Where to Start in Dolmenwood
Obviously, I consider Wormskin well worth reading, but you may not be comfortable sinking more than $40 into a PDF fanzine on just my say so. With that in mind, let me recommend some routes into this ancient forest.
Welcome to Dolmenwood (Free, 6 pages), a six-page introduction to the campaign setting. It establishes the mood of the region, and briefly describes the people, places and major factions of this strange and ancient forest. Welcome to Dolmenwood makes an excellent Session 0 handout for players in a new Dolmenwood campaign, before they create characters.
If you’re looking for a dungeon adventure that will can several play sessions, and can be dropped into any campaign, start with Wormskin #3 and #4. “The Ruined Abbey of St. Clewd” is an excellent old-school dungeon, with an enigmatic past and a strong theme. As an adventure bonus, “Atacorn’s Retreat” (Issue 4) is a one-shot encounter that pits the party against an insidious, supernatural enemy for a full evening of play. “Atacorn’s Retreat” could be inserted into a cross-country journey in almost any OSR campaign.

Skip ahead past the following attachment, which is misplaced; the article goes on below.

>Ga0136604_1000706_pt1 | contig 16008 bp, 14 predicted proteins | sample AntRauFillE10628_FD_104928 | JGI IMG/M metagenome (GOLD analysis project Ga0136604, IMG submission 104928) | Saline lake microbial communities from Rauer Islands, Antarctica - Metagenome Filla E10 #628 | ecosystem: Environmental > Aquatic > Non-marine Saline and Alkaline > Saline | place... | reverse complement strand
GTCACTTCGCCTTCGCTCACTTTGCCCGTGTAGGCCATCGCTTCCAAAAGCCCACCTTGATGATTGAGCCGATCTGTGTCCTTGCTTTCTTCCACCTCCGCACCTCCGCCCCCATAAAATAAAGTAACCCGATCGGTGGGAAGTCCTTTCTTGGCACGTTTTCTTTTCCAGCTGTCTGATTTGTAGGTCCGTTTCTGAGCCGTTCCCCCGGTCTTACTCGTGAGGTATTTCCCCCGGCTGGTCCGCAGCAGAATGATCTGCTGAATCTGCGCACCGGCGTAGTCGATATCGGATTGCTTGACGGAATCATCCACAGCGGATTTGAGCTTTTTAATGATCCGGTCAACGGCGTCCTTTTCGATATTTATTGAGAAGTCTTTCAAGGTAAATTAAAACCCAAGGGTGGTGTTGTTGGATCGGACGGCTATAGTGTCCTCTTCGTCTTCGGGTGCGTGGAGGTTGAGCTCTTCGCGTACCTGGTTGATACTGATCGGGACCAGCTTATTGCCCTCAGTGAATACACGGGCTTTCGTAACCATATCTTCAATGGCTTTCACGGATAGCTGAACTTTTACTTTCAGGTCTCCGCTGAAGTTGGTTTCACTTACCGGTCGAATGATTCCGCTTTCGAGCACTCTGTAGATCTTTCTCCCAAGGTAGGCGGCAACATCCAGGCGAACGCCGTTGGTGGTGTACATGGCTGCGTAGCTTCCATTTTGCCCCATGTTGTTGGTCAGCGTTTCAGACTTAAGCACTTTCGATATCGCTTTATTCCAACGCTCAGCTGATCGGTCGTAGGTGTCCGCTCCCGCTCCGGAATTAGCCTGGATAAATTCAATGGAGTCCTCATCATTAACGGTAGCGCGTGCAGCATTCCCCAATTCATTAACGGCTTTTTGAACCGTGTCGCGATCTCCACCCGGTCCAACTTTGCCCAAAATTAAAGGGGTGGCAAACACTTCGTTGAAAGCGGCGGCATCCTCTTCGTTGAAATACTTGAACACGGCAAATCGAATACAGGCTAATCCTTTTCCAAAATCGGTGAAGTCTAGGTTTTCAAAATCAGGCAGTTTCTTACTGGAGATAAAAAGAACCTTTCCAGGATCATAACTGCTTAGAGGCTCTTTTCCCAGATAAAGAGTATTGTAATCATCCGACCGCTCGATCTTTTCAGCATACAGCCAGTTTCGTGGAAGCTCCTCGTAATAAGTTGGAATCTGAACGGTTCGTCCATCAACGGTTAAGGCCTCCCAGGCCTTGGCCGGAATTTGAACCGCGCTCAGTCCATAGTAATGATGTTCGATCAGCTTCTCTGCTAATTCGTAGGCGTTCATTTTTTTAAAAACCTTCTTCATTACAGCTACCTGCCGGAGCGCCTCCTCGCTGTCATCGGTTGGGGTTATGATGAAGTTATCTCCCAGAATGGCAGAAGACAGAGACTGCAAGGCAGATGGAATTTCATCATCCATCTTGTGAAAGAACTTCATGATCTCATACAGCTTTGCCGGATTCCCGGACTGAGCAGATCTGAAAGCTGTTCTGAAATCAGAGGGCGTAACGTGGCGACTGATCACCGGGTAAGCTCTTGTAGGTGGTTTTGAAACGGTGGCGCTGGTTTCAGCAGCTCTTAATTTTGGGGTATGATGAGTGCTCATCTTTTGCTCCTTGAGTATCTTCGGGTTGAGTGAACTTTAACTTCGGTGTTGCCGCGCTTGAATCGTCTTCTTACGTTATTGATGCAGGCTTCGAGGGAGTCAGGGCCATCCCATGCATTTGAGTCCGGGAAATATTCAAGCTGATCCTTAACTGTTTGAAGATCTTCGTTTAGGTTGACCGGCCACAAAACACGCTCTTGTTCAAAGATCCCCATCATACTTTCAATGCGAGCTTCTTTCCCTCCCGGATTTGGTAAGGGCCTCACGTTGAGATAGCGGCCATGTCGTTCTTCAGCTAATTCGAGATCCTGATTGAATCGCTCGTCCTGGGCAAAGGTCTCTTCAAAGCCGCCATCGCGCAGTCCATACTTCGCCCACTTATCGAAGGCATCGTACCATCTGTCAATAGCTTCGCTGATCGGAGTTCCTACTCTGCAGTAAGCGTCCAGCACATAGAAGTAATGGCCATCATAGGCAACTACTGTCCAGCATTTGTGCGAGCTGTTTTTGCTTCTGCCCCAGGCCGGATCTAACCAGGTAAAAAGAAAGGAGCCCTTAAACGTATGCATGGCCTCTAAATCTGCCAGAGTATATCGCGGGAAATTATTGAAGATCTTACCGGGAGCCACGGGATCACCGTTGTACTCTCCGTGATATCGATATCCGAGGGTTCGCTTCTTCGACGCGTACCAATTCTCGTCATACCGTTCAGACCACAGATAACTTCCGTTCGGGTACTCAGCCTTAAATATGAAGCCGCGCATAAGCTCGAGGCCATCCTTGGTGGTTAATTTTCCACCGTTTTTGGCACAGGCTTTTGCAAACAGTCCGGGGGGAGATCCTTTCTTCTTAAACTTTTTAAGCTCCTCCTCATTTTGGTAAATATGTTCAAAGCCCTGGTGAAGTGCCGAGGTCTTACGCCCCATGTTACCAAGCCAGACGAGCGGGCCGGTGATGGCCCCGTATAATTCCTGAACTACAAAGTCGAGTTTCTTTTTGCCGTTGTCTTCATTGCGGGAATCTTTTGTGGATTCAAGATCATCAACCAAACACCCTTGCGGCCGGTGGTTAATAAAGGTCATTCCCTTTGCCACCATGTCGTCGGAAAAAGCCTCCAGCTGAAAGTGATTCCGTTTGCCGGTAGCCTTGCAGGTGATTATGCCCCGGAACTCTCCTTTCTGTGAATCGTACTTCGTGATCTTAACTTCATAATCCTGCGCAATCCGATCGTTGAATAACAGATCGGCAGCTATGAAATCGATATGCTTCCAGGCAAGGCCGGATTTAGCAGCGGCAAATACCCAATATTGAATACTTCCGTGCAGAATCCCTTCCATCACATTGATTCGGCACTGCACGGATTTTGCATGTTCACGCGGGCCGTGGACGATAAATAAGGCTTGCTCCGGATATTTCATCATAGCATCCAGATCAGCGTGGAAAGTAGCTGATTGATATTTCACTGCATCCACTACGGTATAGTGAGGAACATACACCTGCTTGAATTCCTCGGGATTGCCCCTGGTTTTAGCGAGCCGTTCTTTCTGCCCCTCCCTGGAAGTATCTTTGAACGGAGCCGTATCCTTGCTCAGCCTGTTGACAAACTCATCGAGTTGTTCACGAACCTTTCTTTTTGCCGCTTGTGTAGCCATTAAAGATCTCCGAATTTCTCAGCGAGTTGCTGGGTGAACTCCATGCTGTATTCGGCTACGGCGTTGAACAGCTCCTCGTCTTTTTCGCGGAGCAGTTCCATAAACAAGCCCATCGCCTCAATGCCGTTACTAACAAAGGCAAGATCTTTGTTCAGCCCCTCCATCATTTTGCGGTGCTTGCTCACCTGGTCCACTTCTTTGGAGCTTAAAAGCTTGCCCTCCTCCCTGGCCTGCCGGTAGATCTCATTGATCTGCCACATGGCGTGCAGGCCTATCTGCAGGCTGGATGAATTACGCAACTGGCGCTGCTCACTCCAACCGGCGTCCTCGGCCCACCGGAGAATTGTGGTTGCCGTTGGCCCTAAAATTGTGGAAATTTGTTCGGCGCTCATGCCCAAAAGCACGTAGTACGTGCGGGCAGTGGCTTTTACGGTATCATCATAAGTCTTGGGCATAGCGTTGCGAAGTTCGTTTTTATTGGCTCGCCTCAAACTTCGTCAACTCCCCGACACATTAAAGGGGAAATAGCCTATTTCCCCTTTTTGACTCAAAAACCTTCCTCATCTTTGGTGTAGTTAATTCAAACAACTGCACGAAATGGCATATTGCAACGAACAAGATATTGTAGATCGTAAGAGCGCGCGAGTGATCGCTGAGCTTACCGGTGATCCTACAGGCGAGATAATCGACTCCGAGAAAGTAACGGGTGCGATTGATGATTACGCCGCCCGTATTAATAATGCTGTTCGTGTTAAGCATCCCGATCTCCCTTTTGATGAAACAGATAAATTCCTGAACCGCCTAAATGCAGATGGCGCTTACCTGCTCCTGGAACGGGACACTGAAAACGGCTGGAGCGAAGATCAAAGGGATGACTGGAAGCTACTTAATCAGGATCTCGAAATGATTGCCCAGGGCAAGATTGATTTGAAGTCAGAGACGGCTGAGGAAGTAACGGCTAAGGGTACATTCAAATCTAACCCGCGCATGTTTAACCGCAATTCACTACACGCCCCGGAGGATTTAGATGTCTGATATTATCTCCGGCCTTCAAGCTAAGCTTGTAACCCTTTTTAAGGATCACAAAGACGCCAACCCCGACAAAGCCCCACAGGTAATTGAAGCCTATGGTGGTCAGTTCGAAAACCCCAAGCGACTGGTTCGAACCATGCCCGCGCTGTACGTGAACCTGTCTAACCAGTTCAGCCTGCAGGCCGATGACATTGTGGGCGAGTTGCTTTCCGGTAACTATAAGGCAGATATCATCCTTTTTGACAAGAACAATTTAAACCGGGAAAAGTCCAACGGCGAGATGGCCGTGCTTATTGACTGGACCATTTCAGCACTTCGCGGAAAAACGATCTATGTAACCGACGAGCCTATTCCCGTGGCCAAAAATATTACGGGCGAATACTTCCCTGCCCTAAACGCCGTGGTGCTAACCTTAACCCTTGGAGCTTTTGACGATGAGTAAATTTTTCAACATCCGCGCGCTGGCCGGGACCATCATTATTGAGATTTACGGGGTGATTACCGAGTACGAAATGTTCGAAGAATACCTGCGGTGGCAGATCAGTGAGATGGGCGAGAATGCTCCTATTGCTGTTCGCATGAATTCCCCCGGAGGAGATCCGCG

If you’re looking for campaign background material that you can use to enrich an on-going campaign, you might start with Wormskin #8. All four features in that issue would work equally well in any campaign setting that includes a vast, ancient, and magical forest.
If you’re contemplating starting a fresh campaign using Dolmenwood as a whole, you’ll want to pick up the entire Wormskin collection. You may as well take the time to read them in order—the first issue is good, and they just get better. You should also download The Dolmenwood Referee’s Map (Free) and The Dolmenwood Calendar (Free).